It has been several weeks since Yale exploded into protests and demonstrations due to racial tension on campus. President Salovey has assuaged the demands of Next Yale by instituting several changes on campus, including sensitivity training for administrators, increased funding for the cultural houses and new faculty diversity initiatives. While these top-down changes may be the most salient, I can’t help but feel that the conversations and marches and teach-ins were equally as important for having pushed people to engage with difficult issues. On the individual level, we have wrought changes in our opinions and empathy through ground-up conversations.
I haven’t emerged from these weeks with clarity on all issues. I’m still confused about many things, such as how free speech and racism were intertwined with each other in the debate. In hindsight, I’m inclined to agree with Dean Holloway, who said to the New Yorker, “The students … aren’t questioning the rights of free speech. You’re hearing this incredible pain and frustration related to the issue of being constantly marginalized.” But most of my friends from back home see the recent events at Yale entirely in terms of threats to free speech. And so the two sides end up talking past each other, with some thinking apples and others thinking oranges. We perceive the problems on different wavelengths, and lacking a common language, we descend into tense sparring and mutual misunderstanding.
I’m not moralizing about the valiant efforts of fellow students trying to achieve a better Yale. Rather than advocating for one side or another, I want to examine our modes of interaction. While it is important to vocalize the opinions we believe in, there is an equally important responsibility to put aside our opinions and listen. Particularly in a public arena or on a debating stage, we need to express our unvarnished opinions for the benefit of our listeners. But during one-on-one conversations, when we are the only audience, the dynamics are different. In this scenario, we should aim to bend our minds into the framework of the other person. We should be aiming for fluidity of thought.
This is extremely difficult, and yet so important. The best (and perhaps only) way for us to enlighten others is to actively see through their lenses, to bridge the wavelength gap. Deep within our minds, we each have unique paradigms of the way the world exists and should exist. We’ve built into our worldviews a constellation of arguments that span our values, experiences and in this case, what we think about free speech and race. But only the tip of our ideological icebergs emerges in a given interaction. When we spar, all these unspoken frameworks remain in shadow to our opponents only to pulsate urgently behind our individual eyes. And so we become frustrated while we endeavor to change another’s perspective. We want to overhaul their opinion during a single conversation, but these icebergs of thought takes months and years to move.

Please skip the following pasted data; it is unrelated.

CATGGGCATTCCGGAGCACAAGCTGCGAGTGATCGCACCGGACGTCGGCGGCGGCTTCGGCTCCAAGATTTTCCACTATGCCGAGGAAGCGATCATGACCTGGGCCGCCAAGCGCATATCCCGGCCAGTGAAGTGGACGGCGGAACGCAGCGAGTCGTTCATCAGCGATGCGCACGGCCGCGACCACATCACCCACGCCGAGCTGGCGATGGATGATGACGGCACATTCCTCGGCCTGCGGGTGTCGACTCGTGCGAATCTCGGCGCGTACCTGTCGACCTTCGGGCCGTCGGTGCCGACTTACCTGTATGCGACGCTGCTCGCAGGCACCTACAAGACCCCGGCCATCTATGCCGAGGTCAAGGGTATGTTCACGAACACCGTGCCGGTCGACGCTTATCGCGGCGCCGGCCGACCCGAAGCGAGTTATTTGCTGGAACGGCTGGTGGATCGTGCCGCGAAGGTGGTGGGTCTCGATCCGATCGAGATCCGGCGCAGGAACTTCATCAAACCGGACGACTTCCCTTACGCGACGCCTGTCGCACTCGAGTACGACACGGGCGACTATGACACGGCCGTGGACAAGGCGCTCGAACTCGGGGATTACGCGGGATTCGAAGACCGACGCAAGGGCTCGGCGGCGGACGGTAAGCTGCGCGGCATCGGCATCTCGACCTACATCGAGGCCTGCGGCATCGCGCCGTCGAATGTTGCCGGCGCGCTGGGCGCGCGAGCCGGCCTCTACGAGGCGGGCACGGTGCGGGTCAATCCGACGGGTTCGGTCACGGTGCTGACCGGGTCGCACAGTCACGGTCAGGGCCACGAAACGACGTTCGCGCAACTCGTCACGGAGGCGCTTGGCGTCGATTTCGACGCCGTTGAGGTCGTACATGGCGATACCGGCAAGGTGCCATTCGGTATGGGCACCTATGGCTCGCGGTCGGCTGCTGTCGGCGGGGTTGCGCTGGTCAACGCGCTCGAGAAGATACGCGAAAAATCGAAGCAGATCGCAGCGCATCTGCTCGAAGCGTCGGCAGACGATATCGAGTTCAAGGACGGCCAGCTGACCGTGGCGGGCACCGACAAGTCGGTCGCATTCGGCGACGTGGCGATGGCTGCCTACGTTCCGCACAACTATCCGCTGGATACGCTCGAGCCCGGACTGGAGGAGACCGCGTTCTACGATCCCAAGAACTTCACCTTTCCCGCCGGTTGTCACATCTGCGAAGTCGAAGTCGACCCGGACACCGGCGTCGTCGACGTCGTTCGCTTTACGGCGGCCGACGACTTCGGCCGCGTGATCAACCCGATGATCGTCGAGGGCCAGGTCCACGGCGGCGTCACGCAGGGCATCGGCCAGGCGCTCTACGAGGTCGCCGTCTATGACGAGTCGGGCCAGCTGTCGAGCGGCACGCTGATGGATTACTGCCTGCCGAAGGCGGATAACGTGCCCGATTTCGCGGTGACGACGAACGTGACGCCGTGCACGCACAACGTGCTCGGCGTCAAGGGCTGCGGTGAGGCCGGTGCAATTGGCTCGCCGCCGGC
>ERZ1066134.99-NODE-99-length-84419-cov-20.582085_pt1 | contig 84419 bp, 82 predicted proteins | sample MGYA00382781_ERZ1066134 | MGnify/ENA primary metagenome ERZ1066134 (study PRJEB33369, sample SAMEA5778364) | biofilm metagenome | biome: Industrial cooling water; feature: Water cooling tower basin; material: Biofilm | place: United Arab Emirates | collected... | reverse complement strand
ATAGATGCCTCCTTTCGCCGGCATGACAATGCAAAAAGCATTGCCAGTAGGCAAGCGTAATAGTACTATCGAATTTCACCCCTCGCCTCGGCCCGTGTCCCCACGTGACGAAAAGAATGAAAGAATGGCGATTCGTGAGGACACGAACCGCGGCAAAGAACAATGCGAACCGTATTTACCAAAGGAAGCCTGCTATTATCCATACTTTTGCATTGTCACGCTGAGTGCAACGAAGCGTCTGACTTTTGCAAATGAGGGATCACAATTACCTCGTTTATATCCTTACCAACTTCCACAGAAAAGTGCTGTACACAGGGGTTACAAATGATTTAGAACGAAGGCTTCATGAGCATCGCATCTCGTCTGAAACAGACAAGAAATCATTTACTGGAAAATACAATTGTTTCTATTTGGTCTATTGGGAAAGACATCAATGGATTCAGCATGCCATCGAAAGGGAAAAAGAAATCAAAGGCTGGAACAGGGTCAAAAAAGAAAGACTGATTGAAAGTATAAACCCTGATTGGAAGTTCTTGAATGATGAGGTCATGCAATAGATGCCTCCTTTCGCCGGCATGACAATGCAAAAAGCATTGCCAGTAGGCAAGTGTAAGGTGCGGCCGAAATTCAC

Our best course of action is to pour ourselves into our partner’s minds. And we should do this even when we see our opponents as insensitive, dogmatic and conservative (or liberal, take your pick). By seeing through the eyes of our “enemy,” we’ll paradoxically be more likely to have our own positions prevail. Our opponents will feel that we are truly engaging with them — and we are. We won’t come away morally damaged by momentarily seeing the world like those with whom we vehemently disagree. Instead, we’ll imperceptibly have modified our opponents’ understanding. And indeed, we’ll have gained nuance for our own thoughts in the process.
I’m not arguing for moral relativism here. I think that the events that transpired over the past few weeks, including President Salovey’s response, attest to the best traditions of Yale — a place of open ideas, conversation and slowly bending moral arcs. I just want to fight back against our human tendency to view the issues as objectively about one thing or another. We think to ourselves, “We’ve heard the other side a million times.” We are exhausted by their insensitivity to our cause, and don’t see them as caring or enlightened people.
But this is not constructive. If I take away one lesson from the past few weeks, it’s that the best way to be a warrior for our own causes is to listen and momentarily adopt the war-song of our opponents. This doesn’t mean we are endorsing the positions we argue with. Instead, we are finally speaking the same language.
Ezriel Gelbfish is a senior in Davenport College. Contact him at firstname.lastname@example.org .